Korea gets 1st early warning aircraft
By Lee Tae-hoon
Korea’s first early warning and control (AEW&C) aircraft, to be deployed next month, arrived at an Air Force base Monday, an official of the country’s defense procurement agency said.
“The first one arrived at Gimhae Air Base today from Boeing’s factory in Seattle and it will be deployed for use by the Air Force in early September after undergoing final flight tests and acceptance inspections,” Lt. Col. Lee Ki-wook of the Defense Acquisition Program Administration (DAPA) said.
The E-737, nicknamed “Peace Eye,” is capable of 360-degree detection and tracking airborne and maritime targets within a 370-kilometer radius.
“It is capable of locating airborne or seaborne targets on the entire Korean Peninsula, including ones flying at low altitude infiltrating mountainous areas,” he said.
Lee noted that if Peace Eye is flying near the border area, it will be able to detect enemy airplane infiltrations in both the East Sea and West Sea, given that the peninsula is only approximately 250 kilometers wide.
He said that the remaining three planes, priced at $400 million each, will be subsequently delivered at five-month intervals with the last one expected to go through final tests here in late 2012.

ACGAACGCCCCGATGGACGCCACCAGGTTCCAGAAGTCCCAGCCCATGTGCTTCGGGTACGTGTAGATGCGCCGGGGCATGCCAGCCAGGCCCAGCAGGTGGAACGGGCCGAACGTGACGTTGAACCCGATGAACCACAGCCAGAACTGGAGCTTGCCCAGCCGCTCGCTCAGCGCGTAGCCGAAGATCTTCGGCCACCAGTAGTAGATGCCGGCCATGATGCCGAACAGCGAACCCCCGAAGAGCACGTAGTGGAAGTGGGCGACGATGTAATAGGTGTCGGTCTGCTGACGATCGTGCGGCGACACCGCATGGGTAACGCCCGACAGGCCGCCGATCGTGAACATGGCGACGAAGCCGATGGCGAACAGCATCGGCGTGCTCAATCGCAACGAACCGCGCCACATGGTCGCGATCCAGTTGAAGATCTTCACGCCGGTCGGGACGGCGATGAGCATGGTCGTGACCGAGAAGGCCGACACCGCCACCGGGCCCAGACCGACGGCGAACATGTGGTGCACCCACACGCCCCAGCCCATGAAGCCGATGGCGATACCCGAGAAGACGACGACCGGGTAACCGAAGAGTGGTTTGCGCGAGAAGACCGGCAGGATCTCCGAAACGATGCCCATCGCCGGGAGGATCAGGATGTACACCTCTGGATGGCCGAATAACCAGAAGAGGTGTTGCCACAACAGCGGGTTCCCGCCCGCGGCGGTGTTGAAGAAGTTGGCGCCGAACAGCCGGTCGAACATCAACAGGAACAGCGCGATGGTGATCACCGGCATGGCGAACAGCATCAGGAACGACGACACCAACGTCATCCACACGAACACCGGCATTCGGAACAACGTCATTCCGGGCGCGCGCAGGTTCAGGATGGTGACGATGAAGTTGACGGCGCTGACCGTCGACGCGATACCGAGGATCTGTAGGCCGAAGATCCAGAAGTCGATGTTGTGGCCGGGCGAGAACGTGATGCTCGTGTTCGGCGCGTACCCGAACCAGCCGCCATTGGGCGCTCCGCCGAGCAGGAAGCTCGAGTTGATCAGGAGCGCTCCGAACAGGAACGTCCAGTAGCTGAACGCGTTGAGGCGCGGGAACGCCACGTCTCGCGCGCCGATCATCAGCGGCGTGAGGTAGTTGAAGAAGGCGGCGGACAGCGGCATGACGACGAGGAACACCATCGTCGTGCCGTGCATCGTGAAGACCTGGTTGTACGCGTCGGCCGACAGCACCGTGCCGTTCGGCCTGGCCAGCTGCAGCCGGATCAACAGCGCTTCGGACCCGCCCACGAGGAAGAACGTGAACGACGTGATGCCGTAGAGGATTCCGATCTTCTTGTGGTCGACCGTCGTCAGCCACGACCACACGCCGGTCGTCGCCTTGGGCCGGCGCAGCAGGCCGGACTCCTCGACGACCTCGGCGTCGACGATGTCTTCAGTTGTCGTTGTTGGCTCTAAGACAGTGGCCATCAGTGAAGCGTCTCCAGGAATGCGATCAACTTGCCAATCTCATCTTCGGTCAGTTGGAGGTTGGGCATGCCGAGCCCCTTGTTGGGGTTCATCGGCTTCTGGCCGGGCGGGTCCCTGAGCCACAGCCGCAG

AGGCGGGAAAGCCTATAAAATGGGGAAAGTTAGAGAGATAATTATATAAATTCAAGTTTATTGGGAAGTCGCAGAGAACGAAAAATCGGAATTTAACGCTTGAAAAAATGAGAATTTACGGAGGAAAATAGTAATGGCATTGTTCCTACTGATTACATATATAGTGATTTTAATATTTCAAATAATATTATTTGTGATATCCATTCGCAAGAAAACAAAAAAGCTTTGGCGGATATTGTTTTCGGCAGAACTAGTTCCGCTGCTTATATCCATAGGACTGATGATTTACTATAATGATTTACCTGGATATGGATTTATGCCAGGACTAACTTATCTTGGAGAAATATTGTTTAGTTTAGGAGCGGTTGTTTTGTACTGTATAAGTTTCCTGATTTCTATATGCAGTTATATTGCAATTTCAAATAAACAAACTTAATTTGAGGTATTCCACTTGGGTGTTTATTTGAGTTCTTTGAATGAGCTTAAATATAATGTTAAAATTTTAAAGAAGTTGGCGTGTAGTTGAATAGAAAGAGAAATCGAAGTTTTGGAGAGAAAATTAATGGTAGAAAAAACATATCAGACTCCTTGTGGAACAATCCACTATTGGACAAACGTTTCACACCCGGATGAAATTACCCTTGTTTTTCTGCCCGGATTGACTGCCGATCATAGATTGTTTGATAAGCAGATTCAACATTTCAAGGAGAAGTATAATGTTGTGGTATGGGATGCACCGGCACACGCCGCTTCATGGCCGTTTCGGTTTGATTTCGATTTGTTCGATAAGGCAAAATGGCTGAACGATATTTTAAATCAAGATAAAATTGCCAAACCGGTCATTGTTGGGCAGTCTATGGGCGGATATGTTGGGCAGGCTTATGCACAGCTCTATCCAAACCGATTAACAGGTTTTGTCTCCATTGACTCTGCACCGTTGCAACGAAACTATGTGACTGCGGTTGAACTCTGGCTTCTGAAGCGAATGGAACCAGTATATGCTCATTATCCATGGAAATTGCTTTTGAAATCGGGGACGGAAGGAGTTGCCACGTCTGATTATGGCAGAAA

Korea Aerospace Industries (KAI) has been modifying the remaining 737 AEW&Cs at its facility in Sacheon, South Gyeongsang Province, with Northrop Grumman’s L-band Multi-Role Electronically Scanned Array (MESA) radar.
The MESA radar can simultaneously track up to 1,000 airborne targets, allowing nearly the entire peninsula to come under its surveillance range.
The Peace Eye can fly at a maximum operating altitude of 41,000 feet and carry out surveillance missions for eight hours regardless of weather conditions without refueling.
It is expected to significantly improve the nation’s defense capabilities against North Korea’s AN-2 planes, propeller-driven biplanes capable of carrying 10 to 15 heavily armed soldiers.
Pyongyang is believed to possess some 300 AN-2s, which give off virtually no radar signature.
Seoul concluded the deal to purchase the four E-737s from Boeing in 2006 as part of ongoing measures to improve its own sea and air defense capabilities prior to retaking wartime operational control of its military from the United States in 2015.
Australia has also purchased six of the advanced surveillance planes and Turkey bought four.